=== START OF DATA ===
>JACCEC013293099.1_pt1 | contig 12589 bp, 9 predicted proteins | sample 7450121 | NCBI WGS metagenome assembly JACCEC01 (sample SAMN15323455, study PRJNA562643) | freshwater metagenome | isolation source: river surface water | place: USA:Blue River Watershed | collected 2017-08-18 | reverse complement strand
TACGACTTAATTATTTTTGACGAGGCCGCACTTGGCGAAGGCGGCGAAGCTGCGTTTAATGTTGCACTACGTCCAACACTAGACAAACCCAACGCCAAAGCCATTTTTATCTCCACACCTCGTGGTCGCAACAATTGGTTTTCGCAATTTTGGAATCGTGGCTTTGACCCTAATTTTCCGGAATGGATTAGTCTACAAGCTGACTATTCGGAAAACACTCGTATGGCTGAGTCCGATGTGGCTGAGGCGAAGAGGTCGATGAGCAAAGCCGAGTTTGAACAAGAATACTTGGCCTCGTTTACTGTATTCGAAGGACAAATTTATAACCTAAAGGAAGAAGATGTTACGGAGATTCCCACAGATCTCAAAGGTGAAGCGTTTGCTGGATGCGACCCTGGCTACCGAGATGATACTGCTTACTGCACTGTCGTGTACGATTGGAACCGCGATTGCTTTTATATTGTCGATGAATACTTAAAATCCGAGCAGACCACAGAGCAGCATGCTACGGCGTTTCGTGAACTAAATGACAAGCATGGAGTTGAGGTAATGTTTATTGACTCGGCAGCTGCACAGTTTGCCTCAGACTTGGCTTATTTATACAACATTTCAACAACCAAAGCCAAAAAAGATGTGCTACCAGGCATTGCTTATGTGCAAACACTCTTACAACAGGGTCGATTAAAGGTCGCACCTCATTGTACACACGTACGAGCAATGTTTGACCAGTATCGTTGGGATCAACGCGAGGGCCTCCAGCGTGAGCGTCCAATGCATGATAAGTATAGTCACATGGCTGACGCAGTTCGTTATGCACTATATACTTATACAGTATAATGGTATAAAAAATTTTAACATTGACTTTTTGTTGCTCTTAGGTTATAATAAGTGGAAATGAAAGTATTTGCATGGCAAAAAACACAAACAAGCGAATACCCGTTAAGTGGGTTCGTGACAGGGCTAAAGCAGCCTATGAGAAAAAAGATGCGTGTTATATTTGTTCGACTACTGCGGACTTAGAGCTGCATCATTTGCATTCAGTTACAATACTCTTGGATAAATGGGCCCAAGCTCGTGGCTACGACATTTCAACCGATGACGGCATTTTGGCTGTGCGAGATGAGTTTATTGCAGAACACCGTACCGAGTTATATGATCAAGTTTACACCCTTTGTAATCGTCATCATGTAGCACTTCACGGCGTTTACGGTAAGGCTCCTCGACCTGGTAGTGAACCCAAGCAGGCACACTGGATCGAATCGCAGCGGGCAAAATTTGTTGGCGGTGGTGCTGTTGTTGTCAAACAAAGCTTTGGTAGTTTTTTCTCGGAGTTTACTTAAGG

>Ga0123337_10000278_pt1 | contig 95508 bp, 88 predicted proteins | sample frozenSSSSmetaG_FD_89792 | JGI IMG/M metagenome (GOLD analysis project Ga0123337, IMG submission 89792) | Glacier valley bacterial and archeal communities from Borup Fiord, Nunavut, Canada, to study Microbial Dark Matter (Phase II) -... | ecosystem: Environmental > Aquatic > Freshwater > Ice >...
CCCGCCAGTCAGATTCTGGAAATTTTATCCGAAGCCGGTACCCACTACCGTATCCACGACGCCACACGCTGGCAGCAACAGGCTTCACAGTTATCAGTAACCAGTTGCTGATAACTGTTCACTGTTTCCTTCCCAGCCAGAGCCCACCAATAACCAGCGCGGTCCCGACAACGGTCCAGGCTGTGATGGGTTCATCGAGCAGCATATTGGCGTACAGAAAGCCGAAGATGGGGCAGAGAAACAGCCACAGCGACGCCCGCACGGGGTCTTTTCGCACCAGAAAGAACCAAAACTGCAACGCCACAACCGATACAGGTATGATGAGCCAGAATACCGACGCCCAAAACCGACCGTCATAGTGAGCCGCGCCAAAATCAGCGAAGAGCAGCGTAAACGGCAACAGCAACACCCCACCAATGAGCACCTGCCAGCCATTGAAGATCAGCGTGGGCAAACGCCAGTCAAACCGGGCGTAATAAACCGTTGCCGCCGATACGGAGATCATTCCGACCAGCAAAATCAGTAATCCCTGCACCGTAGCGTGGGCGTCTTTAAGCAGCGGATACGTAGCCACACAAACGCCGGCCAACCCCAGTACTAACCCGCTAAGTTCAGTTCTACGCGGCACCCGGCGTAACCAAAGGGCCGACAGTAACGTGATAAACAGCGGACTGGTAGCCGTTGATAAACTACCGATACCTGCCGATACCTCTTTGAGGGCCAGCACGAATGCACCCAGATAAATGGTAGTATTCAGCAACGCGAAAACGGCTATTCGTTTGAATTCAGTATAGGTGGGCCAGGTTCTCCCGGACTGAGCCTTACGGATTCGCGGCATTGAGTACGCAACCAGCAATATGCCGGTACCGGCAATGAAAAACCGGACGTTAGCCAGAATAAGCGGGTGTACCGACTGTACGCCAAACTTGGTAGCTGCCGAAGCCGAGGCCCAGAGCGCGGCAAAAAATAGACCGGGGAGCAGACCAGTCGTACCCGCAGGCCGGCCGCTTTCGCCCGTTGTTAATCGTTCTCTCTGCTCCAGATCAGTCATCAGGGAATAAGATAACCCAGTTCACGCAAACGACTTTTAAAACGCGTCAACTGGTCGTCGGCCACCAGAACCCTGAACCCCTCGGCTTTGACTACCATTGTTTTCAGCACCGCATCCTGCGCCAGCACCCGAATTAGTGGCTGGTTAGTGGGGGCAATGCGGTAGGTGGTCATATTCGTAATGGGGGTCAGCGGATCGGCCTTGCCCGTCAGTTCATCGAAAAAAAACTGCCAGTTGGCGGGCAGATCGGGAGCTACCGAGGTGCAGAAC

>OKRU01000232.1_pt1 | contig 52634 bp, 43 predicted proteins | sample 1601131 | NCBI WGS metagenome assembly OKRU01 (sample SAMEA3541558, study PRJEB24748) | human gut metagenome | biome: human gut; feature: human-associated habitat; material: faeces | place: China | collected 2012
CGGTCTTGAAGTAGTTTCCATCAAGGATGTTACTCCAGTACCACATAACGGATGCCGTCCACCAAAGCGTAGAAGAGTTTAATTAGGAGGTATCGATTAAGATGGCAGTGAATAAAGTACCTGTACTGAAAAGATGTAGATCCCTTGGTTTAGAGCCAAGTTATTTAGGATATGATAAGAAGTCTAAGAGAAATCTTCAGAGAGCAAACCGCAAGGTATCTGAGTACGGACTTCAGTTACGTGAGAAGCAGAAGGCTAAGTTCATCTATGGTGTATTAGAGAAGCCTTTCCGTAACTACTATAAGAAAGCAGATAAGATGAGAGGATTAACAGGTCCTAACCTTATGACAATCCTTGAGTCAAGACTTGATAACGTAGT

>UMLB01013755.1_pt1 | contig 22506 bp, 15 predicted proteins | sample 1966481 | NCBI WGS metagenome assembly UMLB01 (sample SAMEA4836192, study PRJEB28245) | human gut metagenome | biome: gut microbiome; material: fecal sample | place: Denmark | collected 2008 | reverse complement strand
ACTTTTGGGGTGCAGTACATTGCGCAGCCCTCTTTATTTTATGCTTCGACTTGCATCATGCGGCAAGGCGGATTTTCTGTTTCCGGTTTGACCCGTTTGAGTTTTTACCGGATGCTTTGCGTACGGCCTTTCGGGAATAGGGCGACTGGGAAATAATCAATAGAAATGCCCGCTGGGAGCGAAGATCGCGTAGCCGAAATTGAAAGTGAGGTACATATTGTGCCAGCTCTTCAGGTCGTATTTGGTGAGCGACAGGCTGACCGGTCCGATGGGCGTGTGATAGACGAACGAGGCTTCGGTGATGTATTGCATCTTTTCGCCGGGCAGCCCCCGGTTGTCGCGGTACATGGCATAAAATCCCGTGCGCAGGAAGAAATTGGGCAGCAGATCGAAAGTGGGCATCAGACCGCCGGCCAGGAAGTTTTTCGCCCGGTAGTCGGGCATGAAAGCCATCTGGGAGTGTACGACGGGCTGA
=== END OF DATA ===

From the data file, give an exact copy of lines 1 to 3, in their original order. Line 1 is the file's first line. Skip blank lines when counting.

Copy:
>JACCEC013293099.1_pt1 | contig 12589 bp, 9 predicted proteins | sample 7450121 | NCBI WGS metagenome assembly JACCEC01 (sample SAMN15323455, study PRJNA562643) | freshwater metagenome | isolation source: river surface water | place: USA:Blue River Watershed | collected 2017-08-18 | reverse complement strand
TACGACTTAATTATTTTTGACGAGGCCGCACTTGGCGAAGGCGGCGAAGCTGCGTTTAATGTTGCACTACGTCCAACACTAGACAAACCCAACGCCAAAGCCATTTTTATCTCCACACCTCGTGGTCGCAACAATTGGTTTTCGCAATTTTGGAATCGTGGCTTTGACCCTAATTTTCCGGAATGGATTAGTCTACAAGCTGACTATTCGGAAAACACTCGTATGGCTGAGTCCGATGTGGCTGAGGCGAAGAGGTCGATGAGCAAAGCCGAGTTTGAACAAGAATACTTGGCCTCGTTTACTGTATTCGAAGGACAAATTTATAACCTAAAGGAAGAAGATGTTACGGAGATTCCCACAGATCTCAAAGGTGAAGCGTTTGCTGGATGCGACCCTGGCTACCGAGATGATACTGCTTACTGCACTGTCGTGTACGATTGGAACCGCGATTGCTTTTATATTGTCGATGAATACTTAAAATCCGAGCAGACCACAGAGCAGCATGCTACGGCGTTTCGTGAACTAAATGACAAGCATGGAGTTGAGGTAATGTTTATTGACTCGGCAGCTGCACAGTTTGCCTCAGACTTGGCTTATTTATACAACATTTCAACAACCAAAGCCAAAAAAGATGTGCTACCAGGCATTGCTTATGTGCAAACACTCTTACAACAGGGTCGATTAAAGGTCGCACCTCATTGTACACACGTACGAGCAATGTTTGACCAGTATCGTTGGGATCAACGCGAGGGCCTCCAGCGTGAGCGTCCAATGCATGATAAGTATAGTCACATGGCTGACGCAGTTCGTTATGCACTATATACTTATACAGTATAATGGTATAAAAAATTTTAACATTGACTTTTTGTTGCTCTTAGGTTATAATAAGTGGAAATGAAAGTATTTGCATGGCAAAAAACACAAACAAGCGAATACCCGTTAAGTGGGTTCGTGACAGGGCTAAAGCAGCCTATGAGAAAAAAGATGCGTGTTATATTTGTTCGACTACTGCGGACTTAGAGCTGCATCATTTGCATTCAGTTACAATACTCTTGGATAAATGGGCCCAAGCTCGTGGCTACGACATTTCAACCGATGACGGCATTTTGGCTGTGCGAGATGAGTTTATTGCAGAACACCGTACCGAGTTATATGATCAAGTTTACACCCTTTGTAATCGTCATCATGTAGCACTTCACGGCGTTTACGGTAAGGCTCCTCGACCTGGTAGTGAACCCAAGCAGGCACACTGGATCGAATCGCAGCGGGCAAAATTTGTTGGCGGTGGTGCTGTTGTTGTCAAACAAAGCTTTGGTAGTTTTTTCTCGGAGTTTACTTAAGG

>Ga0123337_10000278_pt1 | contig 95508 bp, 88 predicted proteins | sample frozenSSSSmetaG_FD_89792 | JGI IMG/M metagenome (GOLD analysis project Ga0123337, IMG submission 89792) | Glacier valley bacterial and archeal communities from Borup Fiord, Nunavut, Canada, to study Microbial Dark Matter (Phase II) -... | ecosystem: Environmental > Aquatic > Freshwater > Ice >...